Earlier this week I was tagged in a post on Twitter. “OMG, did you see this?!” It was a post of an “autism parent educator”. For a moment I thought it was an “autism parent”, but apparently the two have similarities: they think they know a lot, but they don’t actually listen to people with autism. See the tweet in question below.
Now I think people crafting their own statements into quote images are suspicious anyway, but that tweet beats everything. “Lining up toys is a classic characteristic of Autism Spectrum Disorder (ASD)”, yes, okay, that’s right, but then: “To help develop their play, switch up their playing style by interrupting their routine.”
Imagine. An autistic child is playing quietly with their cars. All Toyotas together, all red cars in a row, all vehicles before 2000 in a separate category… And then there’s that woman. Mixing everything up. I think my “playing style” would soon turn into throwing cars.
So many questions. First of all, what does she want to achieve with this? “Develop their play?” Develop into what? Is there a better way to play? Is sorting a bad thing? Marie Kondo is doing quite well.
The idea is of course that autistic kids should play in a more “social” way. Play house, or something. Because social play, that’s good. Or so she thinks.
What this lady completely misses, is the autistic child itself. Being social is often a challenge for us autistics, so can we please do what we want during play time, our free time? Does this lady have any idea how happy we get when all cars are sorted by year, color or brand? Does she have any idea at all what the idea behind the sorting is? Has she ever asked the child anything?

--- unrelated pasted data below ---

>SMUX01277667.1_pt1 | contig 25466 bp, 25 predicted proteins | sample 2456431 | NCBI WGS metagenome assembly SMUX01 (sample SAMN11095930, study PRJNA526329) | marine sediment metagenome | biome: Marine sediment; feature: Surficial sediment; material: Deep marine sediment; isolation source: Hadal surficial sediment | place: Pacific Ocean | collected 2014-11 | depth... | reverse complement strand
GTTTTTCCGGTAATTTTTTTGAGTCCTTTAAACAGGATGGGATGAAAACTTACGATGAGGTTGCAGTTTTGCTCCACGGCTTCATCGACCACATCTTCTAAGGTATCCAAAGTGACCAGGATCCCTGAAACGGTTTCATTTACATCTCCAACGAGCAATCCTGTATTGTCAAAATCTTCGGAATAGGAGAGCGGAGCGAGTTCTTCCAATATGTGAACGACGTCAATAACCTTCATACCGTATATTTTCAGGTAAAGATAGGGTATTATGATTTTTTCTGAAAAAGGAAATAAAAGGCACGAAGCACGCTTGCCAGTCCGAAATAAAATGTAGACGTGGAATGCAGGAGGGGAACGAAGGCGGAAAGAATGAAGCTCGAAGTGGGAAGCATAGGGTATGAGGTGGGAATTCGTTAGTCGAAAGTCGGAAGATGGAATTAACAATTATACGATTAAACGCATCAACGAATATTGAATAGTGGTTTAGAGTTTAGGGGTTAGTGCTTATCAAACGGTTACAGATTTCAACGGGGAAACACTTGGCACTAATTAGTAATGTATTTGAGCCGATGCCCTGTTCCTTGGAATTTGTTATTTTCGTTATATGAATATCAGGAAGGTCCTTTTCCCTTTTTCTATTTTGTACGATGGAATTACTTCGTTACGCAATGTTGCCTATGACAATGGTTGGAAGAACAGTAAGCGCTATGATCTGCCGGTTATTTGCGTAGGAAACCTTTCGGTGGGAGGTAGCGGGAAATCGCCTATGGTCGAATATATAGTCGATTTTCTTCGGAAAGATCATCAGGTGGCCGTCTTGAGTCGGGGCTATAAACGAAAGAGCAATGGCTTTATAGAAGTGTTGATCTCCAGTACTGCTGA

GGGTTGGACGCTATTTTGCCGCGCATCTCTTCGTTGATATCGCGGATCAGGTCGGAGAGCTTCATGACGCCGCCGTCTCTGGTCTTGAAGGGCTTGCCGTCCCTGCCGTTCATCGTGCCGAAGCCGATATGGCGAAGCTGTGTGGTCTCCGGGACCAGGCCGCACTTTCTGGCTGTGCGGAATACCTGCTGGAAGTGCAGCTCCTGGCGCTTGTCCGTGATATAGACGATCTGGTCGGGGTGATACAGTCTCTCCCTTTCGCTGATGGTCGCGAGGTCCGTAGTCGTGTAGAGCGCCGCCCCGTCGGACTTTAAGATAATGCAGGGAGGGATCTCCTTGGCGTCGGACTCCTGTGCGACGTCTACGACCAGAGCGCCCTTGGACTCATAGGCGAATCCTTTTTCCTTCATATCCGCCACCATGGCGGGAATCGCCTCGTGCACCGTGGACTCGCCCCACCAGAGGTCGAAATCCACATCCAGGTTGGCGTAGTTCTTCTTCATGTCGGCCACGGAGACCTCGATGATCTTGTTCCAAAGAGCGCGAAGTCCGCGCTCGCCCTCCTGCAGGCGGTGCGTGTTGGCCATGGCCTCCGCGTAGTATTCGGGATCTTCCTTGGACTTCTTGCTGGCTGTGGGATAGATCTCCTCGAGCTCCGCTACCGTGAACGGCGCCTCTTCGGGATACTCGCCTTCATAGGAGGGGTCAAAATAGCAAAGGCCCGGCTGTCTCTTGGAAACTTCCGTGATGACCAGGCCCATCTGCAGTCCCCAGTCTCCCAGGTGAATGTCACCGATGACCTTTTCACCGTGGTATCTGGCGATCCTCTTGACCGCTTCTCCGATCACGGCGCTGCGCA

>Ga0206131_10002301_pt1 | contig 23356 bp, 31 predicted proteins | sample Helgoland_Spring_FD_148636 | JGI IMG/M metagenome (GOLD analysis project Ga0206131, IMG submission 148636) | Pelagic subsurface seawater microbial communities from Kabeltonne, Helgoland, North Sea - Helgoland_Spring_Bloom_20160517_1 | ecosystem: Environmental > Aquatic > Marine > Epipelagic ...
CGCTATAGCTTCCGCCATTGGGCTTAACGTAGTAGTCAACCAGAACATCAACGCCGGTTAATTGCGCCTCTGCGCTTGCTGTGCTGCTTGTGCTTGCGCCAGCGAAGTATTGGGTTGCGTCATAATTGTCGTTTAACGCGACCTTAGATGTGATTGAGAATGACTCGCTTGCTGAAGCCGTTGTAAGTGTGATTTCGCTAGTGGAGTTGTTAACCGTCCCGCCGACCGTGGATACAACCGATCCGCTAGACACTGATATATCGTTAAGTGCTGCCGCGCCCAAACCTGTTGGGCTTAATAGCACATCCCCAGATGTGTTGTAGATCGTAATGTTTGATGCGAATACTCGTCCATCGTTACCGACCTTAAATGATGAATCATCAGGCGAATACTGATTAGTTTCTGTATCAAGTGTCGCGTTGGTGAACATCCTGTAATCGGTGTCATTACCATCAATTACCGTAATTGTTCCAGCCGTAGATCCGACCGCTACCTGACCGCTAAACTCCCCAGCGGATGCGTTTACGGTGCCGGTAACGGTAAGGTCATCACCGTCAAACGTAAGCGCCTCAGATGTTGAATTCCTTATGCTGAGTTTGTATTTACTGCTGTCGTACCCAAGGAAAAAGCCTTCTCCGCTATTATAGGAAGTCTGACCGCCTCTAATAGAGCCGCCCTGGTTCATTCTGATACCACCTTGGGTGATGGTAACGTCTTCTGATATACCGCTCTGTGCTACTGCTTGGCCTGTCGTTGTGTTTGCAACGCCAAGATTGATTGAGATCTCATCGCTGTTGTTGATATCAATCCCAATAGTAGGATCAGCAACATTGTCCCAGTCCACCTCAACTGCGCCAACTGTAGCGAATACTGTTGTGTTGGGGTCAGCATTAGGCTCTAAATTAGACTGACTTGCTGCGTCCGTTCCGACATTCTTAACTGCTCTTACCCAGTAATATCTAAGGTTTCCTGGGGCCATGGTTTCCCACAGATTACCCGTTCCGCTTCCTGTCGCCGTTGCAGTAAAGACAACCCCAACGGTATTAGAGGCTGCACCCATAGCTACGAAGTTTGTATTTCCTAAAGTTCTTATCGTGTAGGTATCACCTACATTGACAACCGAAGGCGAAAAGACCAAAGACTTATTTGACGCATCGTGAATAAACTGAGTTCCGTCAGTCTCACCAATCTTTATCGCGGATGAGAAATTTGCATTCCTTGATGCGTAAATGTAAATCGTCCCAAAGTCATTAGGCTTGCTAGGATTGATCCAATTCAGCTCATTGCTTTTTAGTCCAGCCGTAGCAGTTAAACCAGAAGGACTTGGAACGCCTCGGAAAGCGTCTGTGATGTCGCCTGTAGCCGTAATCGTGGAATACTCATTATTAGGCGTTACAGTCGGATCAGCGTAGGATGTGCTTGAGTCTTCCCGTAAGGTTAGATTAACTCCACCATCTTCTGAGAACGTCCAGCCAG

The world upside down
The comments made me very happy. Reaction after reaction urged her not to apply this, because our way of playing is equally valid. People explained how their preference for sorting by color is useful to this day in their artistic professions. People told her about how they enjoyed their collections, lists and systems as a child. People told her how visual order gave them peace, and still gives them peace, in periods of stress. It gives them some peace of mind; finally something that fits, that clicks, that helps with clearing raging stimuli and the experiences of the day.
Some people made jokes, or turned things around: “If your parent structures appointments in a (digital) agenda or planner, then try to break their routine by deleting some appointments highlighted in yellow” and “Playing in a chaotic manner is a characteristic of Neurotypical-ness. Try to break that by teaching your child some structure.”
“Don’t be a bully!” The lady squeaked. Typical. Disrupting our play is good, but the other way around it’s bullying? Sigh.